A rare, green comet is zooming by Earth for the first time in 50,000 years

A recently discovered comet will make a brief appearance in the night sky over the next month before it travels out of view again.

Comet C/2022 E3 (ZTF) makes its closest approach to the sun on Jan. 12 and its closest approach to Earth on Feb. 2, when it’s around 26 million miles away.

The comet will look like a tiny green glowing light, and observant sky-watchers may be able to see it with a telescope or binoculars. Its green glow and streaking trail of dust and particles should make it discernable from other bright spots in the night sky.

To find it, EarthSky says to look low on the northeastern horizon. Just before midnight on Jan. 12 until the early morning hours of Jan. 13, the comet was at its closest point to the sun during its orbit, a phenomenon known as perihelion. As Comet C/2022 E3 passes near the Sun, its ice will skip the liquid phase and turn straight into gas (a process called sublimation), according to Live Science. This will create a temporary, glowing atmosphere around it known as a coma, making it easier to spot.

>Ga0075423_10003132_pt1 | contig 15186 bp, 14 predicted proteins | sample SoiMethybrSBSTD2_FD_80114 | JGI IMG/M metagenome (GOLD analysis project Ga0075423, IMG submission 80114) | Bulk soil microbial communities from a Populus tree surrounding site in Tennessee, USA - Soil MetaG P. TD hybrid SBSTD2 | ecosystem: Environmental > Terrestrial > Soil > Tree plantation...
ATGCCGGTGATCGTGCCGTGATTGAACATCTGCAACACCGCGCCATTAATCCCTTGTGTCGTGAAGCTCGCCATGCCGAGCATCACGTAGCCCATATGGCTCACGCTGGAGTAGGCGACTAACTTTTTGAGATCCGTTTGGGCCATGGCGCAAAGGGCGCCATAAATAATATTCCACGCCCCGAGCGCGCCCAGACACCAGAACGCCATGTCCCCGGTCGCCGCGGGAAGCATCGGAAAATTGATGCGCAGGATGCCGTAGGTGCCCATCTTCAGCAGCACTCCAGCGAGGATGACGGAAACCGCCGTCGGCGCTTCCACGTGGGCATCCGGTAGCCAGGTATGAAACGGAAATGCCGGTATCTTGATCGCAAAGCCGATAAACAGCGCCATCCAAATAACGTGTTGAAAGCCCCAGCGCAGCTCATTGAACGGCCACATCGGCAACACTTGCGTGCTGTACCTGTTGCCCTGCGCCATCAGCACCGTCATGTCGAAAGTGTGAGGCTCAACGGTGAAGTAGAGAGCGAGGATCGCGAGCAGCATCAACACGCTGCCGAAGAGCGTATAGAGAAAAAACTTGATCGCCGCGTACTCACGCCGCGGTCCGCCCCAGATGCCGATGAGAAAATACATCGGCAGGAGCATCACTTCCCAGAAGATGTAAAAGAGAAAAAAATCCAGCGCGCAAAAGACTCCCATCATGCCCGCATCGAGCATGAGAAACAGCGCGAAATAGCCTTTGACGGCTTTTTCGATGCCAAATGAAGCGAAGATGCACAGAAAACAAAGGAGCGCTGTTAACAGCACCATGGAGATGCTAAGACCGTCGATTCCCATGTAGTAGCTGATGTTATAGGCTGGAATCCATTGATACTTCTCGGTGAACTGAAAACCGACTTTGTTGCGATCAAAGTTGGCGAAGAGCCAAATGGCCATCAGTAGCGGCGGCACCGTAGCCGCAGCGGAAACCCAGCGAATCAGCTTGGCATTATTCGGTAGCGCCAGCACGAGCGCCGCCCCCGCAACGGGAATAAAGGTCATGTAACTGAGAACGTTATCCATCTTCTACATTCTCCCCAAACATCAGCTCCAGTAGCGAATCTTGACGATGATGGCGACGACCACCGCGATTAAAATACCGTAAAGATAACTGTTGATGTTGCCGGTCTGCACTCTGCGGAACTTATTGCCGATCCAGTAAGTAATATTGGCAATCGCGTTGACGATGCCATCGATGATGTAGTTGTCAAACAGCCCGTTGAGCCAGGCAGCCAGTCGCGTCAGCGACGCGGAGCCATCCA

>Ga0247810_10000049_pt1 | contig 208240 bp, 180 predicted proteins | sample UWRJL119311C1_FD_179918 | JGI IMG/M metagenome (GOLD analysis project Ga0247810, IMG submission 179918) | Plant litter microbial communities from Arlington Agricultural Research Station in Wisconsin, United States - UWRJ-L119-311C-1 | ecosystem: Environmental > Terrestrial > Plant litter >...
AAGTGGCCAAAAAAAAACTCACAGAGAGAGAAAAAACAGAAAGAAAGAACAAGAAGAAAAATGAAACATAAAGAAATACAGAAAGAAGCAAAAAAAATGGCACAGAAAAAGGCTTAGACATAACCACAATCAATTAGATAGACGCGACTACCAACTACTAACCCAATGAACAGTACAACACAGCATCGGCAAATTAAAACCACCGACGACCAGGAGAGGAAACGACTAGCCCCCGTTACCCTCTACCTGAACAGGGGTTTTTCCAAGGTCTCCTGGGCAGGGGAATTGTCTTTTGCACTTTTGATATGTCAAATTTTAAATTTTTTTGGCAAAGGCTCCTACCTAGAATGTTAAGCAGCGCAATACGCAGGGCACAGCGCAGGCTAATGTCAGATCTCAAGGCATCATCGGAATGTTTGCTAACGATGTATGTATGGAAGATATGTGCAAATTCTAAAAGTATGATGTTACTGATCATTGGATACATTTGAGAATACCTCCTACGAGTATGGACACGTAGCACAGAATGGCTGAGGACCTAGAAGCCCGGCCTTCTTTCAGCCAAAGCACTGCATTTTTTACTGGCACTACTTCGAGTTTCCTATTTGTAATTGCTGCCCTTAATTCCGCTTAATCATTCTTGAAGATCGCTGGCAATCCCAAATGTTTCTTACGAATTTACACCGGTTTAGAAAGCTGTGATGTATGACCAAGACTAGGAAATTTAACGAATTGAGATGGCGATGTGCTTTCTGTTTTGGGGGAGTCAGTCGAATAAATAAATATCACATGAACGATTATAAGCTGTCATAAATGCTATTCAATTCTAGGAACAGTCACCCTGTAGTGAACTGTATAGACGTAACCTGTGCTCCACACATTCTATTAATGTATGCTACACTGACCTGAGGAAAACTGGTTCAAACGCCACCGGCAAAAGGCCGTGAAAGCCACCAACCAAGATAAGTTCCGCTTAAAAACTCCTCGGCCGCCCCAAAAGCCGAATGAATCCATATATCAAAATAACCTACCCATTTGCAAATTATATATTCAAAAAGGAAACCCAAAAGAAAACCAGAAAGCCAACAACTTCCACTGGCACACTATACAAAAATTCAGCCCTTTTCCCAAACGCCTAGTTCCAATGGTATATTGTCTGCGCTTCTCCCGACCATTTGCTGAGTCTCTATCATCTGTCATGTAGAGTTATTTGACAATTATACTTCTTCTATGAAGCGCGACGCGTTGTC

After it passes near the sun, the comet will track across the night sky below the Big Dipper towards Polaris over the next few weeks, according to EarthSky. It’s expected to be visible again during the third week of January, and in February. (EarthSky has day-by-day images that show where the comet is expected to appear amid the constellations.)

You may not be able to see the comet in your area, depending on the amount of light pollution and other factors. However, if you’re curious, you can also try watching the Virtual Telescope Project’s live stream to catch a glimpse.

Astronomers first discovered the comet last March, when they spotted it inside Jupiter’s orbit using equipment at the Palomar Observatory in San Diego County, California. When scientists first spotted it, Comet C/2022 E3 was some 400 million miles from the Sun, within Jupiter’s orbit.

This comet orbits around the sun once every 50,000 years and passes through the outer reaches of the solar system. The last time it passed by Earth was during the Stone Age, when Neanderthals were still roaming around.

That explains why it’s taken so long to swing by the Earth again, making it a once-in-a-lifetime opportunity to spot this distant celestial neighbor.

Follow Meteorologist Jason Meyers on Twitter or watch one of his entertaining and educational YouTube videos.